The 07.12 train departs from Oxford to London. 9 in 10 passengers are men in suits. Every one of them sits in their seat looking like they know they are the most important person on the train. Every one of them knows that his job is the most important, and that he can give the least away with his facial expressions.
There seems to be a competition going on this morning as to who can look furthest down his nose at his BlackBerry to check the financial news or whatever it is he has up on his iPhone. One phone is enough for the average man but not for The Suits. For reasons you probably wouldn’t understand, they require two phones, each.
The carriage’s total silence is broken by a balding middle age man asking A Suit if he can sit in the seat next to him. The Suit squirms uncomfortably while moving his extremely important documents and his extremely expensive jacket. The balding man looks like that art teacher that could never keep the class under control. He’s probably called Graham.
Another Suit stands by the luggage compartment despite the available seats so that he can avoid this potential ordeal. Graham sits down in his normal clothes and lets out a long sigh, probably because he’s actually done something this morning other than see how much product he can paste into his hair which is all the banker next to him has achieved.
The first facial expression of the day is recorded from A Suit in the seat behind Graham. A minute but just discernible raise of the eyebrow in pent up disgust. Five minutes of silence follows before Calum, a 42 year old director, receives a call and frantically races through his leather briefcase to answer. He looks flustered; seemingly embarrassed by the ring tone his 9-year-old daughter had set for him, despite knowing he earns more money than the rest of the train’s passengers combined.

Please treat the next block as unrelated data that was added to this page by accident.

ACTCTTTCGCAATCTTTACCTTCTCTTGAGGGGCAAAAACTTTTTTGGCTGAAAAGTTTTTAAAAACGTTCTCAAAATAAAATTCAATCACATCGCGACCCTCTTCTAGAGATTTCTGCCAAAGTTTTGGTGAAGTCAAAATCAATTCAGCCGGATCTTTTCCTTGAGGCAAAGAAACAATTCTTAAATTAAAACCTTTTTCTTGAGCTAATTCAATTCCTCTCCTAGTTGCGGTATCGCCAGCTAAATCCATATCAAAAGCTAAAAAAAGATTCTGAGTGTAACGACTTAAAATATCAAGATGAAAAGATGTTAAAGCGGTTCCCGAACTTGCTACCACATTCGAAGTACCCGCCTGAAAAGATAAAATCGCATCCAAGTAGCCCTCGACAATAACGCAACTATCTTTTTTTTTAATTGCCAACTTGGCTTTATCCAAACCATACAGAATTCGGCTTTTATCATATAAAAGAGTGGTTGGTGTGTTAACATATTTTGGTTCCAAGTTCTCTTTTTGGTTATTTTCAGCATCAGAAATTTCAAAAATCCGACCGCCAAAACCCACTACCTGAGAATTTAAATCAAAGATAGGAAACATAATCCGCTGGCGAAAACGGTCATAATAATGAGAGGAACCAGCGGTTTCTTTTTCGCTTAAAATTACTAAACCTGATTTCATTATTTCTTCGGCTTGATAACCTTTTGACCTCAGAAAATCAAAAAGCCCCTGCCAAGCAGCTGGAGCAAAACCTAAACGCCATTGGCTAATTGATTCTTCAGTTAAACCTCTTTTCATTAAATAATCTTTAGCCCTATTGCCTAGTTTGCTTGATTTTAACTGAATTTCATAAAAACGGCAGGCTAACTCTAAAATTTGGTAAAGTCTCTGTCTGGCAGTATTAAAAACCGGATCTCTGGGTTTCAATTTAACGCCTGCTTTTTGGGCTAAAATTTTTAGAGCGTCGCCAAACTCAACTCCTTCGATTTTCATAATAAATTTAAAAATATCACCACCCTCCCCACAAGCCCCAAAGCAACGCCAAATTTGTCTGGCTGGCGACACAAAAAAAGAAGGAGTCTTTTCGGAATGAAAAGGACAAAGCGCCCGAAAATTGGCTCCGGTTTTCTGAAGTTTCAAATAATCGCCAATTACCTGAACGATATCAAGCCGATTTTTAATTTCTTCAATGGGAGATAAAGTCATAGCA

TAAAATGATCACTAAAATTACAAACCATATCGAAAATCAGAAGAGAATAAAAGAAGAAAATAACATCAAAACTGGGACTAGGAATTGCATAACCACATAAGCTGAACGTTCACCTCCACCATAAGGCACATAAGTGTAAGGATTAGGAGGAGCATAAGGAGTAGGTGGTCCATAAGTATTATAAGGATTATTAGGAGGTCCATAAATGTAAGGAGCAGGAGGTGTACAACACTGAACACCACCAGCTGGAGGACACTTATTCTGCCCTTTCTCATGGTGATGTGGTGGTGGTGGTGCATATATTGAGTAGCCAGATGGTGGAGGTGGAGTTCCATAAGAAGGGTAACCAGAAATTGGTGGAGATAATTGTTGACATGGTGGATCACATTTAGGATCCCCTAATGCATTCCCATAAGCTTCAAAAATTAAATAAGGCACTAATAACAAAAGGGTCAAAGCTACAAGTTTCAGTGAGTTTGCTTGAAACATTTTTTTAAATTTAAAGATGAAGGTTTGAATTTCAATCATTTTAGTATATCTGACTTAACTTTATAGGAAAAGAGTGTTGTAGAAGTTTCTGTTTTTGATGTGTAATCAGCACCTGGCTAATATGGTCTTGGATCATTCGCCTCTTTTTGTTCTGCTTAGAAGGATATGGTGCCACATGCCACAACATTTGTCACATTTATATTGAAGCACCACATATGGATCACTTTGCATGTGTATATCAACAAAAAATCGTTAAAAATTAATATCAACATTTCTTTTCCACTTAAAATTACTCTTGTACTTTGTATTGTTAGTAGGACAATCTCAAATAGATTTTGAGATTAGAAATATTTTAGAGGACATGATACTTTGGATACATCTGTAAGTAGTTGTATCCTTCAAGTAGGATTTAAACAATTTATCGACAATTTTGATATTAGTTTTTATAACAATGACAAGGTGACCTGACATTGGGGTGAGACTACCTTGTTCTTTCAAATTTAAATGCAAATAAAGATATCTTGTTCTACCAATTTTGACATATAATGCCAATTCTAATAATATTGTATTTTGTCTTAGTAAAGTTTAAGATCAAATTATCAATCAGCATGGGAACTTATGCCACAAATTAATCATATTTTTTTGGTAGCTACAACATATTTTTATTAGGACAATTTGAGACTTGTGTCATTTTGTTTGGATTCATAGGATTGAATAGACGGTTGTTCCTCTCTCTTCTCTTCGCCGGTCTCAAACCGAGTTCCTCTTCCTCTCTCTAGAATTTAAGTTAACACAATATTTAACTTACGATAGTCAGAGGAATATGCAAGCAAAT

The nanny was ringing because she had forgotten which brand of organic rabbit food she should buy from Pets-R-Us. ‘I left a note on the bloody mantelpiece,’ Calum furiously whispered, before hanging up. ‘Stupid woman,’ he mutters, as he checks the FTSE’s daily movement on his tablet as though it would solve all of life’s problems. Silence resumes for another few minutes as the blood slowly returned from Calum’s head to the rest of his body.
Then comes the trolly. The atmosphere changes as the trolly is wheeled in, The Suits fearing a terrifying social interaction almost inevitable. ‘Anything from the trolley, dear?’ the woman asks Calum. He glances blankly at her, like one would if she had said something in a foreign language, before returning his gaze without a word to his tablet in order meticulously scan a document to do with money.
The woman continues down the aisle as though this was a normal response, asking the same question every few rows as The Suits bow their heads in a sort of inverse Mexican wave. The Suit next to Graham’s morning was about to get worse, however. He looks up at just the wrong moment, and makes full eye contact with her. She smiles expectantly, waiting for his order. His only option now is to buy something. Just hand over some change and take something from her blithering trolley. He spots a KitKat – obviously the nicest thing on the trolley - but he stutters. Not a KitKat. That’s the obvious choice. What would someone very important order?
‘I’ll have a small sparkling water,’ he says, having to suppress a smirk at how important Graham must think he was. He hands over £2.20 for his small sparkling water and struggles through all eight mouthfuls to ensure Graham knows he definitely likes sparkling water. Graham did order a KitKat and got crumbs over his beige corduroys. Idiot.
When The Suits arrive at Paddington they step onto the platform like a procession of American presidents getting off Air Force One. The hardest part of the day is over. Finally, they can get to work doing important things.